Time for your cheat sheet on this week’s most important stories.
Canadian Real Estate
Most people only think of the impact of government borrowing in the context of taxation — and they believe it’s not a huge deal. Governments can borrow a whack of money, and they’ll most likely be able to pay off their bills. What most people don’t realize is in order to do so, they need to make use of interest rate manipulation.
By manipulating interest rates to artificially low levels, they aren’t just spending. They’re distorting the cost of any asset influenced by interest rates — from stocks to housing. The government’s supersized spending? Not a big deal in the context of them carrying debt. However, in the context of how it has distorted housing markets even further, it’s an epic failure.
Canada is now delivering homes at a rapid pace, despite home prices growth surging. The most recent quarterly data shows 18.4 homes completed per person the population grew by. This would have far exceeded the number of households formed, yet provided no actual relief for prices. In fact, home price growth has been accelerating to levels not seen in years. No wonder even Canada’s large banks have begun to say this has nothing to do with supply.
Canadian real estate listings are soaring, as the market sees a flood of inventory. There were 86,212 new listings in March, up 7.45% from a month before. Home sales made a more modest increase, coming in at 69,421 units in March, up 5.22% from the month before. There’s a whack of new inventory hitting the market, it’s just consumed by an unusual amount of demand. Sales are now growing slower than new inventory, while more investors state the intention to sell later this year.
One of Canada’s top politicians finally used the term “bubble” to describe housing. MP Vaughan, the Secretary to the minister in charge of housing, said it was difficult to get the air out of the bubble without an explosion. He also went through a list of cooling measures that have so far failed to cull exuberance.
Canadian bank regulators tightened leverage standards, but banks are loosening them. OSFI announced they would increase the rate used for stress testing uninsured mortgages. The increase would see maximum leverage decline by about 4.5% from before the hike. One bank has already launched a discreet pilot program to counter the loss of leverage.
Canadian first-time homebuyers (FTHB) are more interested in living in small towns than big cities. The trend of Millennials de-urbanizing started a few years ago but is now in the spotlight. BMO found 35 percent of FTHB are now looking to move to a small city or town. To contrast, only 30 percent of FTHB are considering one of the country’s major cities. This will rapidly transform the country’s demographics.
The Bank of Canada (BoC) is tapering the size of its QE program, though largely for technical reasons. The BoC is cutting its QE bond program by 25%, down to $3 billion per week. The decline goes into effect by April 26, 2021. The drop was accompanied by the central bank accelerating its recovery timeline. The acceleration will see the central bank drop its commitment to low rates by next year.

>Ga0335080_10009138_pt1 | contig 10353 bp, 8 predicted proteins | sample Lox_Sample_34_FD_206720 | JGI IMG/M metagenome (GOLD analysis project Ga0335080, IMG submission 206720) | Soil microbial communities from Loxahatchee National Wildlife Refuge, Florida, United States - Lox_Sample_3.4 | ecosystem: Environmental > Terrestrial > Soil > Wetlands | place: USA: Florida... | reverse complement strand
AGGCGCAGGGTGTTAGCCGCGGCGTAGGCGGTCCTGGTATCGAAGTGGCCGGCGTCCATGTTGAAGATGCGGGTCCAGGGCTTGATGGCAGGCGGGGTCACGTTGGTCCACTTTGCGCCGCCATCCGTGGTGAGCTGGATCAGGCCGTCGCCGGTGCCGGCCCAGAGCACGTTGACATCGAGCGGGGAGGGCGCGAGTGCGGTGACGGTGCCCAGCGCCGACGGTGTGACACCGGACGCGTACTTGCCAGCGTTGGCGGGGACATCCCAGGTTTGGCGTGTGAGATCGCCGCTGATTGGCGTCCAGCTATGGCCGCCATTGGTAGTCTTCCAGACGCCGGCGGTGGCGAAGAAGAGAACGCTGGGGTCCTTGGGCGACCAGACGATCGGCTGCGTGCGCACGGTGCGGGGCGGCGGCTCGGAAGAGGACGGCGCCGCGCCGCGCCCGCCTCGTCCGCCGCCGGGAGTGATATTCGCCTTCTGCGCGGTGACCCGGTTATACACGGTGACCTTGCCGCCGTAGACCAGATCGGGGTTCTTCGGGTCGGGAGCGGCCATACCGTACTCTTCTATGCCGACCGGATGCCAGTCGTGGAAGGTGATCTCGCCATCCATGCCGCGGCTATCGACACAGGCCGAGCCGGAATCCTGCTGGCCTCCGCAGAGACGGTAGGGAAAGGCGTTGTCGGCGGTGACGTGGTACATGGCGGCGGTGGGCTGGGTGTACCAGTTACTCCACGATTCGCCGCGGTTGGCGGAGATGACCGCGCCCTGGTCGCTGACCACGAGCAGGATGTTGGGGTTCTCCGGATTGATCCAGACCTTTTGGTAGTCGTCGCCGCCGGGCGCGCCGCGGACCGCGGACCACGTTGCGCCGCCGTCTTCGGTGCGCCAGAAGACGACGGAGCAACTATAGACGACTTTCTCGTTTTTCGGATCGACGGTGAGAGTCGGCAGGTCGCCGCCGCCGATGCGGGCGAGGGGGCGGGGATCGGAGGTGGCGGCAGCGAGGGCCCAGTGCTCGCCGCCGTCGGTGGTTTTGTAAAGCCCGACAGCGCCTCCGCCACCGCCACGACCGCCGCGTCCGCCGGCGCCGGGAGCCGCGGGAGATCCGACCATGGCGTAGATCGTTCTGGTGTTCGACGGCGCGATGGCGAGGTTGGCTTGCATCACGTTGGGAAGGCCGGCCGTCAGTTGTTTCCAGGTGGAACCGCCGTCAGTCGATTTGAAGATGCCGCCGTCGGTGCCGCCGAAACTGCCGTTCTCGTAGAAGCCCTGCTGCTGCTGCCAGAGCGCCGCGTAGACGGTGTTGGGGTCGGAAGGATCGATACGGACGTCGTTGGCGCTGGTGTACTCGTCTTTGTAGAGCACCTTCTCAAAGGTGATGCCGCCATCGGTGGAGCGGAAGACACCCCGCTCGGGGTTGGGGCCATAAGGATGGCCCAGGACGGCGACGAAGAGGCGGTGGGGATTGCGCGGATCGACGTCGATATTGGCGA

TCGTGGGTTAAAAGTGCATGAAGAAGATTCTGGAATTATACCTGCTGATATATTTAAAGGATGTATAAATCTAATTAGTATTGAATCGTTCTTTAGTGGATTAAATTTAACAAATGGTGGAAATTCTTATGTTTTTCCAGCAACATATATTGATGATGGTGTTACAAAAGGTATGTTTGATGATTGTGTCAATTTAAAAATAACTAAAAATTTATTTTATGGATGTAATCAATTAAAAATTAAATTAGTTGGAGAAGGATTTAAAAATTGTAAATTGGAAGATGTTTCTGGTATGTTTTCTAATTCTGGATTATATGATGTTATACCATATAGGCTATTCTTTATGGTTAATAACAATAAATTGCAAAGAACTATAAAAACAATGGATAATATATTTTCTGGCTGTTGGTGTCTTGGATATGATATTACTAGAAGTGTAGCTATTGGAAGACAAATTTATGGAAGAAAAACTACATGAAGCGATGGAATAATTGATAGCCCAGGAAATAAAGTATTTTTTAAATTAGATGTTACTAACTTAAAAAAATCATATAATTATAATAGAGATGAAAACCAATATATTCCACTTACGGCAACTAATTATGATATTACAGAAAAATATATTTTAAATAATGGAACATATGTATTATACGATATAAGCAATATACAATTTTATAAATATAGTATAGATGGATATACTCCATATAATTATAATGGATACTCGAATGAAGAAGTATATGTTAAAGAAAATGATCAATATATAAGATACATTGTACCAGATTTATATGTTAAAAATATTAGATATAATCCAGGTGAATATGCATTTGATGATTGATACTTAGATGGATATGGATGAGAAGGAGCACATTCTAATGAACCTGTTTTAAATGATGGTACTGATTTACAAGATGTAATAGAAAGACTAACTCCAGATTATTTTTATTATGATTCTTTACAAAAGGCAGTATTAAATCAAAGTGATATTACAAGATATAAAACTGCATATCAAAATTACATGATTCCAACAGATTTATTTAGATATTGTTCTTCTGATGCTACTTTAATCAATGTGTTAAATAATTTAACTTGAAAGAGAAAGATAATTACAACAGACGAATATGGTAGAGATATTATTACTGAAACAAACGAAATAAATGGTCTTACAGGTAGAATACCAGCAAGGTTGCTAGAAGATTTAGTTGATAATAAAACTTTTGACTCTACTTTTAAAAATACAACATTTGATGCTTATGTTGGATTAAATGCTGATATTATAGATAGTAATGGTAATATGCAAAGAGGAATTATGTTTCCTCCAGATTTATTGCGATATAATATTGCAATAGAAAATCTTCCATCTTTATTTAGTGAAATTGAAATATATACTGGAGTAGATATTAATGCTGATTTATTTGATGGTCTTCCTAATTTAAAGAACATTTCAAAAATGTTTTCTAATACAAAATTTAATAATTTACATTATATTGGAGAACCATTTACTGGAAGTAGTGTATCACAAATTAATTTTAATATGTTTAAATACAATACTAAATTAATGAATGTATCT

The BoC’s use of quantitative ease (QE) distorts markets, and housing activists want to end its use. A successful petition to parliament asks for laws around the use of QE, as well as forcing the BoC to consider housing in its policy. The petition already had enough signatures to warrant a response from parliament, after just a few days. The legislature will be responding to it later this year.
Hoping for Canada to address high home prices in the budget last week? You’re out of luck, and a little dense considering they said they actually want high home prices. The Federal government made many commitments to house the vulnerable. However, made no commitments for the middle class, which is now priced out of major cities.
Even their commitments to end money laundering were more lip service than action. A beneficial ownership registry will be created in 2025. Hear that criminals? Don’t you dare think you’re getting away with this. In four years, Canada will come looking for you… just please don’t move anything.
BMO warned rapid home price escalation would be delayed before it appears in inflation, but it’s finally here. At least, some of it. Canada’s annual CPI jumped to 2.2% in March, double the rate a month before. The bank’s analysis shows shelter costs were only second to gasoline prices, in the contribution of pushing prices higher.
U.S. Real Estate
U.S. home prices reached an all-time high, despite falling home sales. NAR reported the median price of existing-homes reached $329,000 in March, up 6.9% from the month before. This marks the 109th month annual home price growth has been observed, the longest the market has ever gone without a correction.
Booms in real estate tend to see higher risk of mortgage fraud, and that’s exactly what’s happening in the U.S. CoreLogic’s mortgage fraud risk index reached 122.9 in Q1 2021, up 11.9% higher than the previous quarter. The biggest increases were in hot markets like San Jose, Austin, and Las Vegas — all regions to see a recent boom. The market tends to see an increase in fraud when prices soar, as people see the risk of being caught as lower than the risk of not making enough money.
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